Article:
This W3C Note describes one mechanism in use by voice browser vendors to allow XML content providers to specify which application domains can access their XML content. For example, the National Oceanic and Atmospheric Administration (NOAA) may declare that their XML weather data can be accessed by any application, while a stock ticker provider can allow access to individual partner applications that have licensed that data...

Before allowing an application executing in the context of a user agent to manipulate external XML content, a user agent validates that the host requesting the content is allowed to access the content. This validation is performed by comparing the hostname and IP Address of the document server from which the requesting application was fetched to the list of hostnames, hostname suffixes, and IP addresses listed in the processing instruction included in the XML content to be fetched..."

Note: This document was published "for information purposes only. The Working Group does not plan to issue updates and therefore has no current plans or process by which to handle feedback. The W3C has not analyzed the security problems which motivated the publication of this NOTE. This NOTE only addresses a subset of the security issues involved in exposing XML data over HTTP. This NOTE documents an existing practice used under certain circumstances but in no way implies that the technique would be appropriate or secure to protect document access under all circumstances. Implementors should perform their own security analysis...

Related W3C Speech Interface Framework Specifications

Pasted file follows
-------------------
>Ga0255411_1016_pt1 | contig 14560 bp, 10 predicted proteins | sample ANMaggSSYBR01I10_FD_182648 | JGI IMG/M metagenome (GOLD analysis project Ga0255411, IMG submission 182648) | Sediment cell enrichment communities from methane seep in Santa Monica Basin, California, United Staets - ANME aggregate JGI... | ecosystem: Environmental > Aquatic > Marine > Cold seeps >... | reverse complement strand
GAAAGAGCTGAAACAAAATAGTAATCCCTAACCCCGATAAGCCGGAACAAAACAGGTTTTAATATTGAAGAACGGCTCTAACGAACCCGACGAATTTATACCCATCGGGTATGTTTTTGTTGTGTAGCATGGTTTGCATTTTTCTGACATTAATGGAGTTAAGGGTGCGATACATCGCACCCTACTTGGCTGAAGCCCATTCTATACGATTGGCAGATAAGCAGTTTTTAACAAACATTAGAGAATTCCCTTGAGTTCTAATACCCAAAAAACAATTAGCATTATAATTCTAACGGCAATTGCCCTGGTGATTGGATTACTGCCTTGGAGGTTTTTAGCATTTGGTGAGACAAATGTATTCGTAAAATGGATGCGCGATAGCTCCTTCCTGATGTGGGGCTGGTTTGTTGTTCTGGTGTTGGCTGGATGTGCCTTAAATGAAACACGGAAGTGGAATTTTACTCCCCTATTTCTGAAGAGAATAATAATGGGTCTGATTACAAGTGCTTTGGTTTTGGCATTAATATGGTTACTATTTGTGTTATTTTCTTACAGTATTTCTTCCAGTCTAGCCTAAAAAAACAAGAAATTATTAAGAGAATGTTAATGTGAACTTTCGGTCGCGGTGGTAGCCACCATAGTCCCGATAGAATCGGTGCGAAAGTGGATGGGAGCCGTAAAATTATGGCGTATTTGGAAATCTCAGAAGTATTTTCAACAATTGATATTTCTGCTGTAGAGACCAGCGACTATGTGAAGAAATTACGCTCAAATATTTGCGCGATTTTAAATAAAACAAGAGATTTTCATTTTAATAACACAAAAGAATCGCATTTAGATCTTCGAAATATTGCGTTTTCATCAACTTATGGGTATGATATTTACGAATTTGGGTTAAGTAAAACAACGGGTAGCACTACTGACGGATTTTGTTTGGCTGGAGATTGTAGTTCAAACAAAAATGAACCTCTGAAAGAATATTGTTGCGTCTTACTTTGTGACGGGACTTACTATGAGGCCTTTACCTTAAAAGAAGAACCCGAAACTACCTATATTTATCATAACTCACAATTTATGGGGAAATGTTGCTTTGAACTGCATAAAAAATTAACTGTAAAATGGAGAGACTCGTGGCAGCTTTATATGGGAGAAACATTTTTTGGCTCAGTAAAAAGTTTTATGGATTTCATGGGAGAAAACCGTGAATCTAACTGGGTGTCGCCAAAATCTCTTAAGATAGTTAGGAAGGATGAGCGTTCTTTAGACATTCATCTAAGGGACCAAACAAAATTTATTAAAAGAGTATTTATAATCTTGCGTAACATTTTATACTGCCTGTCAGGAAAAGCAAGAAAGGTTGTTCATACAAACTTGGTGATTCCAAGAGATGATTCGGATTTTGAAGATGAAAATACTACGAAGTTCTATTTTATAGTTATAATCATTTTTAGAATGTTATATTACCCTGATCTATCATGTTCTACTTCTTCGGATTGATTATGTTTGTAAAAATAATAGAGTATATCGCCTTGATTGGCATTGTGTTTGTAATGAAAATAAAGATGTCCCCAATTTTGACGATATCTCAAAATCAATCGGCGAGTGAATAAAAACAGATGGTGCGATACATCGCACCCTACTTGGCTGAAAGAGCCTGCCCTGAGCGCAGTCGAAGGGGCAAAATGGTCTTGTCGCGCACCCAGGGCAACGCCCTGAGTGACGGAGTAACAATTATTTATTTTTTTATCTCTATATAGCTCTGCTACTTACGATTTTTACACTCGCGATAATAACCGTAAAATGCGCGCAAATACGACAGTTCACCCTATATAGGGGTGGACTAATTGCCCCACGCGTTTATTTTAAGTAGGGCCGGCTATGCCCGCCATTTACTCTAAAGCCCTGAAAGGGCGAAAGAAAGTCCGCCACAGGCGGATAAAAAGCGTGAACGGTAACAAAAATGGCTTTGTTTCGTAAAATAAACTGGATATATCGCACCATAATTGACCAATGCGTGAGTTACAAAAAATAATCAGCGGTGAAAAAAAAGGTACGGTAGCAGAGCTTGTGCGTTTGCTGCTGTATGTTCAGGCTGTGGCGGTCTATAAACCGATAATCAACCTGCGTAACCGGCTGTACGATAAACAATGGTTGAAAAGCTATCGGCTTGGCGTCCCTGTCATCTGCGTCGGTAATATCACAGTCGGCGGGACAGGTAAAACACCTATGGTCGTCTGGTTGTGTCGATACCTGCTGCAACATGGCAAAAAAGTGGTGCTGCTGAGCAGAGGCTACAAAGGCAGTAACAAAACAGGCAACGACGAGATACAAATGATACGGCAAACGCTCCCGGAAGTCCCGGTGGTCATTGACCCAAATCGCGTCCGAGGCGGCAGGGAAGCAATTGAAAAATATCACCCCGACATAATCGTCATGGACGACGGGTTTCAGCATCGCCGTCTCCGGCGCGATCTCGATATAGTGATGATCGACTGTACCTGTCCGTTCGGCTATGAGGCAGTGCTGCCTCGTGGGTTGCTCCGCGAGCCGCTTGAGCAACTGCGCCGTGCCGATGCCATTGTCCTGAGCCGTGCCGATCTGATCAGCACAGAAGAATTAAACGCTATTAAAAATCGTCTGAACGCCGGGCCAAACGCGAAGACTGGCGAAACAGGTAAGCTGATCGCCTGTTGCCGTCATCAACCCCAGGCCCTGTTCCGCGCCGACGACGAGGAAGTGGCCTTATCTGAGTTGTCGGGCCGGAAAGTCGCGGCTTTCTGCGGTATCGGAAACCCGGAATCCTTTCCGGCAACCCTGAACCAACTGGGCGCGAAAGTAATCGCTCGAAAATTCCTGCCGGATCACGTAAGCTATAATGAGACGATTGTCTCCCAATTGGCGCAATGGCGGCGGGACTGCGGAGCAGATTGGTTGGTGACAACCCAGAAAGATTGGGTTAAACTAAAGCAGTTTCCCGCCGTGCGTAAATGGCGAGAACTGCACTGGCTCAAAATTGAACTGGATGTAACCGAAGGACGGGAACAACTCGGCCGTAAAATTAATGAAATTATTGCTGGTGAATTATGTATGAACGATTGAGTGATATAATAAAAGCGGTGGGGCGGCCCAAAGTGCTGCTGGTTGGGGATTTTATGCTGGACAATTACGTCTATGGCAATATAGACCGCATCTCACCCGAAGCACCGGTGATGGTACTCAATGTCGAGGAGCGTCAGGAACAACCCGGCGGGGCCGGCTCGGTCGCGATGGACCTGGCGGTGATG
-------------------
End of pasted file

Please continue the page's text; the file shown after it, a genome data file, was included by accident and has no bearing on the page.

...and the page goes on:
• Voice Browser Call Control: CCXML Version 1.0. W3C Working Draft. 11-January-2005.

    The Call Control Extensible Markup Language (CCXML) is being developed by members of the Voice Browser Working Group within the W3C Voice Browser Activity. CCXML is "designed to provide telephony call control support for dialog systems, such as Voice Extensible Markup Language (VoiceXML). While CCXML can be used with any dialog systems capable of handling media, CCXML has been designed to complement and integrate with a VoiceXML interpreter. Because of this, the CCXML specification contains many references to VoiceXML's capabilities and limitations. The CCXML specification also provides details on how VoiceXML and CCXML can be integrated. However, the two languages are separate, and are not required in an implementation of either language. For example, CCXML could be integrated with a more traditional Interactive Voice Response (IVR) system or a 3GPP Media Resource Function (MRF), and VoiceXML or other dialog systems could be integrated with some other call control systems." [adapted from the 11-January-2005 Working Draft]